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From release-M13 of Corda, in the CordApp-Tutorial example, there are some constraints checks made within the flow itself (ExampleFlow.Acceptor). My question is, what constraints may I check on the flow, and what constraints in the Contract? Or it's just an organization issue?

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This is a great question. I believe you are referring to:

    @InitiatedBy(Initiator::class)
    class Acceptor(val otherParty: Party) : FlowLogic<SignedTransaction>() {
        @Suspendable
        override fun call(): SignedTransaction {
            val signTransactionFlow = object : SignTransactionFlow(otherParty) {
                override fun checkTransaction(stx: SignedTransaction) = requireThat {
                    val output = stx.tx.outputs.single().data
                    "This must be an IOU transaction." using (output is IOUState)
                    val iou = output as IOUState
                    "The IOU's value can't be too high." using (iou.iou.value < 100)
                }
            }

            return subFlow(signTransactionFlow)
        }
    }

The CollectSignaturesFlow and its counterpart, the SignTransactionFlow automates the collection of signatures for any type of transaction. This automation is super useful because developers don't have to manually write flows for signature collection anymore! However, developers have to be aware that given any valid transaction - as per the referenced contract code in the transaction - the counter-party will always sign! This is because transactions are validated in isolation, not relative to some expected external values.

Let me provide two examples:

  • If I have access to one of your unspent cash states from a previous transaction, then perhaps I could create a cash spend transaction (from you to me) and ask you to sign it via the CollectSignaturesFlow. If the transaction is valid then, without any additional checking, you'll sign it which will result in you sending me the cash. Clearly you don't want this!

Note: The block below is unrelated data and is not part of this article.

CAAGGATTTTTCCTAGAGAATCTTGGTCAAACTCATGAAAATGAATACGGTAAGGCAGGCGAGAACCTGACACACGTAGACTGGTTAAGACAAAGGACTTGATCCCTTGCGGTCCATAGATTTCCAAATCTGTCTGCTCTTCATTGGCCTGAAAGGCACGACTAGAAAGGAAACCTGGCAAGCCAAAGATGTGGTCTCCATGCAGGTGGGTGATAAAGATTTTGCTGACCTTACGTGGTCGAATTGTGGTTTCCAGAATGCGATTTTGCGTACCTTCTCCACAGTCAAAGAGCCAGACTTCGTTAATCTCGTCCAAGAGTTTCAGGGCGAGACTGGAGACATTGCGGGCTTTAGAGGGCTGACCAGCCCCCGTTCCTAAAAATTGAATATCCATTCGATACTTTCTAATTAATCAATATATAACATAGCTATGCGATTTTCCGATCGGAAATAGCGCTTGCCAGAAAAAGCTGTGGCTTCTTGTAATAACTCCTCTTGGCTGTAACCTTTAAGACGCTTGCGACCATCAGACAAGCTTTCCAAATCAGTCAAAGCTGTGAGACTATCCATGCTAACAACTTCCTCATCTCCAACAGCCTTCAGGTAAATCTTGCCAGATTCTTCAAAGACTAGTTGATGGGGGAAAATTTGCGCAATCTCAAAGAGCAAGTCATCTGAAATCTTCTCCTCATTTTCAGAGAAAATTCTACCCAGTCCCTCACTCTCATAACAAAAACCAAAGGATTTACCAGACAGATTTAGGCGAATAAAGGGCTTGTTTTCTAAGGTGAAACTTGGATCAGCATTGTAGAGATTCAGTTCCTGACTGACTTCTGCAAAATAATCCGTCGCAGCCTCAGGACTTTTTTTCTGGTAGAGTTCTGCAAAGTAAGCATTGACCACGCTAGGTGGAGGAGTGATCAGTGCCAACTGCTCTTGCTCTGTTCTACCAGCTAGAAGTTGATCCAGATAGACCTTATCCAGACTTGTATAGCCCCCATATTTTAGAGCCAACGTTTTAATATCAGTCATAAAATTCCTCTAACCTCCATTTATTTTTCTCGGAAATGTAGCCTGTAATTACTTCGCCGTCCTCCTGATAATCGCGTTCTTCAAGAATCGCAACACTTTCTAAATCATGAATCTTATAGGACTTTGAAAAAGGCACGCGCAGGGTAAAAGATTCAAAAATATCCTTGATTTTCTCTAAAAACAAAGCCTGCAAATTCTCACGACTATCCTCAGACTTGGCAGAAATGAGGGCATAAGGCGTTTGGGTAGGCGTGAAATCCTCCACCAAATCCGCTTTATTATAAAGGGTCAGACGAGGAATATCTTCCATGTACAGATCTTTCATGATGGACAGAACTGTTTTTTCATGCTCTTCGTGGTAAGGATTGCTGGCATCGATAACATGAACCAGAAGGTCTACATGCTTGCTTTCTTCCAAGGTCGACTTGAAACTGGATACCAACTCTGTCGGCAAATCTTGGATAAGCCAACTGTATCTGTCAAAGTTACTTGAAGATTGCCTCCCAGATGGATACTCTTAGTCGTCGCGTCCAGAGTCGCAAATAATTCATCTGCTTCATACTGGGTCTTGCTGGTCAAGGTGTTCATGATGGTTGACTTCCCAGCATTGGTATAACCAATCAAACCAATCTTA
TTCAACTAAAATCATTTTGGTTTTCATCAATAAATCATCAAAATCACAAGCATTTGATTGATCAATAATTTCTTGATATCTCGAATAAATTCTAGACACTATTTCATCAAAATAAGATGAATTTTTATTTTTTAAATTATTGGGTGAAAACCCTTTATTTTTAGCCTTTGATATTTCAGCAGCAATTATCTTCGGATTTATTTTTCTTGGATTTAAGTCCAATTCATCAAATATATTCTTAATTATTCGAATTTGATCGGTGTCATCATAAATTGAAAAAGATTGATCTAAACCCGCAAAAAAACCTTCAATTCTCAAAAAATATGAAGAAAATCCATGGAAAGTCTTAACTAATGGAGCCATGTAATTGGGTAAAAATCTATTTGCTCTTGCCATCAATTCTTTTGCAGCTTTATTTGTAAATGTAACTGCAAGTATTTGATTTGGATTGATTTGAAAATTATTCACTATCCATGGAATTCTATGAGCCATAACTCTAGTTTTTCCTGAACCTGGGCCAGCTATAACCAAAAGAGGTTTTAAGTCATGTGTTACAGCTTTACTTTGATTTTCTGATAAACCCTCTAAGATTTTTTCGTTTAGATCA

• The contract code can only go part of the way to verifying a transaction. If you want to check that the transaction represents a deal you want to enter into e.g. price < some amount then you'll have to do some additional checking. The contract code cannot opine on what constitutes a commercially viable deal for you. This checking has to be done as part of the SignTransactionFlow by overriding signTransaction

In a production CorDapp, one may wish to defer to human judgement on whether to sign a transaction and enter into a deal. Or alternatively, this process could be automated by reaching out to some external reference data system via HTTP API or MQ to determine if the deal is one that should be entered into.

In the code example above, we added two simple constraints:

  • One which prevents a borrower from creating an overly large (greater than 100) IOU state
  • One which ensures the transaction does indeed contain an IOU state and not some other state we are not expecting

Note that these two constraints cannot be placed inside the contract code. Contract code is more appropriate for defining the constraints that govern how an asset or agreement should evolve over time. For example, with regards to an IOU:

Remember, Corda is designed for potentially mutually distrusting parties to enter into consensus about shared facts. As such, nodes cannot implicitly trust what they receive over the wire from their counter-parties, therefore we always have to check what we receive is what we expect to receive.

Hope that makes sense!

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